Katrina BrowneWhen Katrina Browne discovered that her New England ancestors were the largest slave-trading family in U.S. history, she embarked on a journey with nine fellow descendants to retrace the Triangle Trade, from Rhode Island to Ghana to Cuba and back. They uncover the vast extent of Northern complicity in slavery while also stumbling through the minefield of contemporary race relations. Traces of the Trade, airing on Tuesday, June 24th (check your local listings), is Katrina’s spellbinding account of that journey.
In our interview with Katrina for the Traces of the Trade POV website, we asked her why she decided to embark on this journey. Katrina says:

Everywhere I go, I ask people to raise their hand if they knew about the role of the North in slavery, and people don’t raise their hands. More black Americans know about it than white Americans, but overall, we have such a mythology in this country that the South was solely responsible for slavery. It’s important to set the record straight, and then from there we can see how that changes the conversation about black-white relations today. Slavery is not just a southern sin, it’s a national one, and it’s the foundation of the American economy. Recognizing that means that the legacy of slavery becomes the responsibilities of more Americans than I personally assumed at the outset. So it was a combination of a deeply personal connection and realizing it’s a collective issue that made me go on this journey.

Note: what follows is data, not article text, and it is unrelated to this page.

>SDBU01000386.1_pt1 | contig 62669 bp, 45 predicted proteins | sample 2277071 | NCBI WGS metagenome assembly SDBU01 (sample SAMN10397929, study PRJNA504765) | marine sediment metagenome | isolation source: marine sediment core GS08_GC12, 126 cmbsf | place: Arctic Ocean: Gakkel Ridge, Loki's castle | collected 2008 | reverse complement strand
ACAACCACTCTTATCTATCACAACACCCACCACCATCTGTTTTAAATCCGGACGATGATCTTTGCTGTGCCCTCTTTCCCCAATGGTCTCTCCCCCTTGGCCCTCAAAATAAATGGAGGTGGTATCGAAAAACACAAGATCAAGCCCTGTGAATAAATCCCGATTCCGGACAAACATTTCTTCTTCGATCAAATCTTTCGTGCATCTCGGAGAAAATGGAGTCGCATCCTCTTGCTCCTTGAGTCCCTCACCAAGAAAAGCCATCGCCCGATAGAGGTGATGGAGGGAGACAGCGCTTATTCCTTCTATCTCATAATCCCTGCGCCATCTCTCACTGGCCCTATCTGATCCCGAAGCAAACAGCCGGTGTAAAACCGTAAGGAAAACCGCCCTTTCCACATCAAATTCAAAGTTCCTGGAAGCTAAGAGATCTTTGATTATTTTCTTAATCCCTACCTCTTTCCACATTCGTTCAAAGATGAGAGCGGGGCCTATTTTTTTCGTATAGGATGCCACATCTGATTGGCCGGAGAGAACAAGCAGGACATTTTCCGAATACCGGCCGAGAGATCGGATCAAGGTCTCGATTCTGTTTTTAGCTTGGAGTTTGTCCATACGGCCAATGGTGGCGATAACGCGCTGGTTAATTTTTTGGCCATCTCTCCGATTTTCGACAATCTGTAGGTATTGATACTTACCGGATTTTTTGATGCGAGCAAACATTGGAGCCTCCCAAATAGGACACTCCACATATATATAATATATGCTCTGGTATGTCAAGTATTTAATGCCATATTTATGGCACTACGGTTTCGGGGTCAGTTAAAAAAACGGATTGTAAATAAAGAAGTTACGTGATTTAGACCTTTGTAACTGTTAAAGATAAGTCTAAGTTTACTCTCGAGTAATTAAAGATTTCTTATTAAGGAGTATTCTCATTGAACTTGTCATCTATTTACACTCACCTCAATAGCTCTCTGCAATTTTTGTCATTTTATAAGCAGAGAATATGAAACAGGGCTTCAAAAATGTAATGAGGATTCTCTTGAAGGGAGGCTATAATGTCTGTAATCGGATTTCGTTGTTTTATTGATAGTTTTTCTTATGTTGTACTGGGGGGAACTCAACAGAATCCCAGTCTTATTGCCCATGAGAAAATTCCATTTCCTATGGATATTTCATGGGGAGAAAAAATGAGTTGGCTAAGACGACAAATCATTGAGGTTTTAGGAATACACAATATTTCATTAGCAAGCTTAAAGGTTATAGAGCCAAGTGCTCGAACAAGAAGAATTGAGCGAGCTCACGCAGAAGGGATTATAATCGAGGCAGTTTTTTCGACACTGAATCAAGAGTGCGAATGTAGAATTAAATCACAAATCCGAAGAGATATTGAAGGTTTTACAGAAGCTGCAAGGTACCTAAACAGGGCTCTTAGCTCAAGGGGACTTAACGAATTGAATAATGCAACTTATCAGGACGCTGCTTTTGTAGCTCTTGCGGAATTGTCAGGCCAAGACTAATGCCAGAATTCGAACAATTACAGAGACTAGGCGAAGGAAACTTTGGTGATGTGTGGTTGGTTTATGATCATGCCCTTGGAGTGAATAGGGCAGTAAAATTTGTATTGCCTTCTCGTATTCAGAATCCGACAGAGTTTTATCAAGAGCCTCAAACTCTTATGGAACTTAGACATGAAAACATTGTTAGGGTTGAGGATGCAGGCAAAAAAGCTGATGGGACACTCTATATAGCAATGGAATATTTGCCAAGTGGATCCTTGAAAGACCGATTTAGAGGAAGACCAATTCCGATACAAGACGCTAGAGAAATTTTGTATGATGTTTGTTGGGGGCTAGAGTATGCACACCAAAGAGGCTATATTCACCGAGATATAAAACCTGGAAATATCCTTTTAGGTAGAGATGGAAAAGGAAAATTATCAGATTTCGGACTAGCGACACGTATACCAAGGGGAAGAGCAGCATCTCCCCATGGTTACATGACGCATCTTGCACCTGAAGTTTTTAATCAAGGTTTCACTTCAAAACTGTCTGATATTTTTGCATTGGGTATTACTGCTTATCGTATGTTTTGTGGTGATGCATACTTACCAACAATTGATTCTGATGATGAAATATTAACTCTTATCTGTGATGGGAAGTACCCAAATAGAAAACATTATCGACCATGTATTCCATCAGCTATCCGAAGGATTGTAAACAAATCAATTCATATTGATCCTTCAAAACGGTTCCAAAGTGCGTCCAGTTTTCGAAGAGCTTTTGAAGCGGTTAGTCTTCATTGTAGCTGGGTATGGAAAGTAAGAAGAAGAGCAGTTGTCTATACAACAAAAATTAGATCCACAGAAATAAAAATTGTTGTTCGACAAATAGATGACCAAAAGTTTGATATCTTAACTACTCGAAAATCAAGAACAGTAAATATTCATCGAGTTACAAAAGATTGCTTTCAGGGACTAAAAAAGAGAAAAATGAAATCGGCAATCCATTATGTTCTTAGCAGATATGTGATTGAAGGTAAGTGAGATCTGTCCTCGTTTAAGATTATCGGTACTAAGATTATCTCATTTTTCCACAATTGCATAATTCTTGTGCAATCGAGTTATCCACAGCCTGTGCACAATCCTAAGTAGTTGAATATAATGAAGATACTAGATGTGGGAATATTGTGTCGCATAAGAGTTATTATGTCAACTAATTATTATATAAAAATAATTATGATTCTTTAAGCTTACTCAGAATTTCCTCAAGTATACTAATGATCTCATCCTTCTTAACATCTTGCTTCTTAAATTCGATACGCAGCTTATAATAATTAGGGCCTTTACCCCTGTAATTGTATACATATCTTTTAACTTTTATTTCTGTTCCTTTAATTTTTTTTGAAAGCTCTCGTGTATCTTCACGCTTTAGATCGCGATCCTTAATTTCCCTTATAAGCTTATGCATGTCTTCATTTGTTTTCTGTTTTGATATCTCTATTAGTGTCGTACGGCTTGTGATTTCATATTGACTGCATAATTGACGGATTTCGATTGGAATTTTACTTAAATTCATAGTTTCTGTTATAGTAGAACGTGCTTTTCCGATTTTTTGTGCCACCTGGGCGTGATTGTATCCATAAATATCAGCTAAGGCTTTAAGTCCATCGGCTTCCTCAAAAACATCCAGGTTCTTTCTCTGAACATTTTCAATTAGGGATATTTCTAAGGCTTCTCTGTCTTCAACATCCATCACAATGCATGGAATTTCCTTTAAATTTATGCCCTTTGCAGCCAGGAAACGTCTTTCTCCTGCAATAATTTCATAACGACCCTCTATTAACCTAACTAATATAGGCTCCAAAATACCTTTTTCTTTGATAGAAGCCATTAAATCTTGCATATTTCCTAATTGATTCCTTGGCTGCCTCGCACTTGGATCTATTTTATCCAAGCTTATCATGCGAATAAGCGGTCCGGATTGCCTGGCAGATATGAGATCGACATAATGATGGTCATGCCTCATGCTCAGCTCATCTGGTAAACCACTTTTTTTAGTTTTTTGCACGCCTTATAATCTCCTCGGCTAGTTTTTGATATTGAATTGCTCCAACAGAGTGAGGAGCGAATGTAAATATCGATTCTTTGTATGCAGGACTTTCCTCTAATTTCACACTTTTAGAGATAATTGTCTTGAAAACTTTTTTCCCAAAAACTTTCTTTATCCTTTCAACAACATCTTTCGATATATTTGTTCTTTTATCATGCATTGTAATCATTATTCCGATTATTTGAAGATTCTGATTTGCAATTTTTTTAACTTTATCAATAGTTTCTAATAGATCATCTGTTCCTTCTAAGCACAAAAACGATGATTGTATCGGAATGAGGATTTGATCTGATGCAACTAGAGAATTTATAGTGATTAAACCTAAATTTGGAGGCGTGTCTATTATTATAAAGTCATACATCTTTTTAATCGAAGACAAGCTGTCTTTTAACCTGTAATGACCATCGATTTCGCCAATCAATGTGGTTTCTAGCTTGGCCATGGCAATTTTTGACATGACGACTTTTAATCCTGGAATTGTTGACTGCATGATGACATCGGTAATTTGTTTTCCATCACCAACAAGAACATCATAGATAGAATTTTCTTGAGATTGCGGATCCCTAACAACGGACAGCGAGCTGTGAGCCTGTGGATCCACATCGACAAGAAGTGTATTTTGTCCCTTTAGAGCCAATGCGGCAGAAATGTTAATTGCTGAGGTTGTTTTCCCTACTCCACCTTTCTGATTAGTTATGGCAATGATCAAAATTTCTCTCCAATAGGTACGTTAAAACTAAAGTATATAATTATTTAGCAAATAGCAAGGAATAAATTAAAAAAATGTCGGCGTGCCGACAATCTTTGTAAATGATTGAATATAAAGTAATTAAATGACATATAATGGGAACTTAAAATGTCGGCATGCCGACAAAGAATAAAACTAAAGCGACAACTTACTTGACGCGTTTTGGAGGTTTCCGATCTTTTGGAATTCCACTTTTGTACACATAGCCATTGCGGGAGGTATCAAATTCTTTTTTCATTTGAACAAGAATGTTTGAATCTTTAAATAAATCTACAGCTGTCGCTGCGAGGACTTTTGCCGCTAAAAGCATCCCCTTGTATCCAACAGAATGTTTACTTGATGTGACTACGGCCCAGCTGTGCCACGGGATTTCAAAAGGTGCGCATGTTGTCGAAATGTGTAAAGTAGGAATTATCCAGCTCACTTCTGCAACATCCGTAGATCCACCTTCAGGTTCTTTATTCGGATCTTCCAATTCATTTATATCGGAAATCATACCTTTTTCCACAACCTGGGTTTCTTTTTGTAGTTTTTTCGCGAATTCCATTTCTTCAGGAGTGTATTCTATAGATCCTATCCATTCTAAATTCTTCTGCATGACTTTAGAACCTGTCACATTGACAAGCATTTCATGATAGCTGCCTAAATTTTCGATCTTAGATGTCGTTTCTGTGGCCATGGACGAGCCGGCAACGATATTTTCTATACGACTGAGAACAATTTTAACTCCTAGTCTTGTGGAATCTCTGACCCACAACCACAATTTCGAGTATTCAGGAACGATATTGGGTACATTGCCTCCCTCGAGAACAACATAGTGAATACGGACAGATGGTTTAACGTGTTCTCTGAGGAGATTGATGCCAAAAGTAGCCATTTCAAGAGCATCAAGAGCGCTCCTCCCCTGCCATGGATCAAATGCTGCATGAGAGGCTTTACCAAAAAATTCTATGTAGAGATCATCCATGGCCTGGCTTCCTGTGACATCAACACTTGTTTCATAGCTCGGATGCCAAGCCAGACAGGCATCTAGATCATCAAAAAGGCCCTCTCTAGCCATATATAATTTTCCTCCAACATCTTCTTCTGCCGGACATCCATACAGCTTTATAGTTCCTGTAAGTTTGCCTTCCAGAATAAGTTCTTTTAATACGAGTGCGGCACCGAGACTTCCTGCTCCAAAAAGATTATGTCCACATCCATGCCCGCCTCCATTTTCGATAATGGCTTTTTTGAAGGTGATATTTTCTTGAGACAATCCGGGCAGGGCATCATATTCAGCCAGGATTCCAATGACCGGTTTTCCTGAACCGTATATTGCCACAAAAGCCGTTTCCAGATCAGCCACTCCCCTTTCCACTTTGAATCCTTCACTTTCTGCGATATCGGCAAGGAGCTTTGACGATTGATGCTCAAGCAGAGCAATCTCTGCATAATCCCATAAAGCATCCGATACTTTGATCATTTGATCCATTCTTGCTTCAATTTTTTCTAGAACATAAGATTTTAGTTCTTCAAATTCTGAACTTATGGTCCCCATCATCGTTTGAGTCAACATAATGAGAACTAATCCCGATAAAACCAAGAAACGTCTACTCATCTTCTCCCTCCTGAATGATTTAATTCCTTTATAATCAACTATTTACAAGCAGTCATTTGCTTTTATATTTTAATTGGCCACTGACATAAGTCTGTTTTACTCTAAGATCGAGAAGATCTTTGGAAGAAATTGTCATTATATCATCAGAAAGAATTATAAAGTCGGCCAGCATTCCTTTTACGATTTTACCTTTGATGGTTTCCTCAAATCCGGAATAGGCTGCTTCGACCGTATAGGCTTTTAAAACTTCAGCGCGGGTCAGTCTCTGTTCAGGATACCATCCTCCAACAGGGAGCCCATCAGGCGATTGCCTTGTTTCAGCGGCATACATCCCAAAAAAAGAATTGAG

Read more from Katrina’s interview or listen to our extended podcast interview.
Do you have a question for Katrina about her journey, her family and her film? You can submit it in the comment field below. She’ll choose a selection of questions to respond to, so check back here after the film airs to see what she has to say.

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Former POVer Ruiyan Xu worked on developing and producing materials for POV's website. Before coming to POV, she worked in the Interactive and Broadband department at Channel Thirteen/WNET. Ruiyan was born in Shanghai and graduated from Brown University with a B.A. in Modern Culture and Media.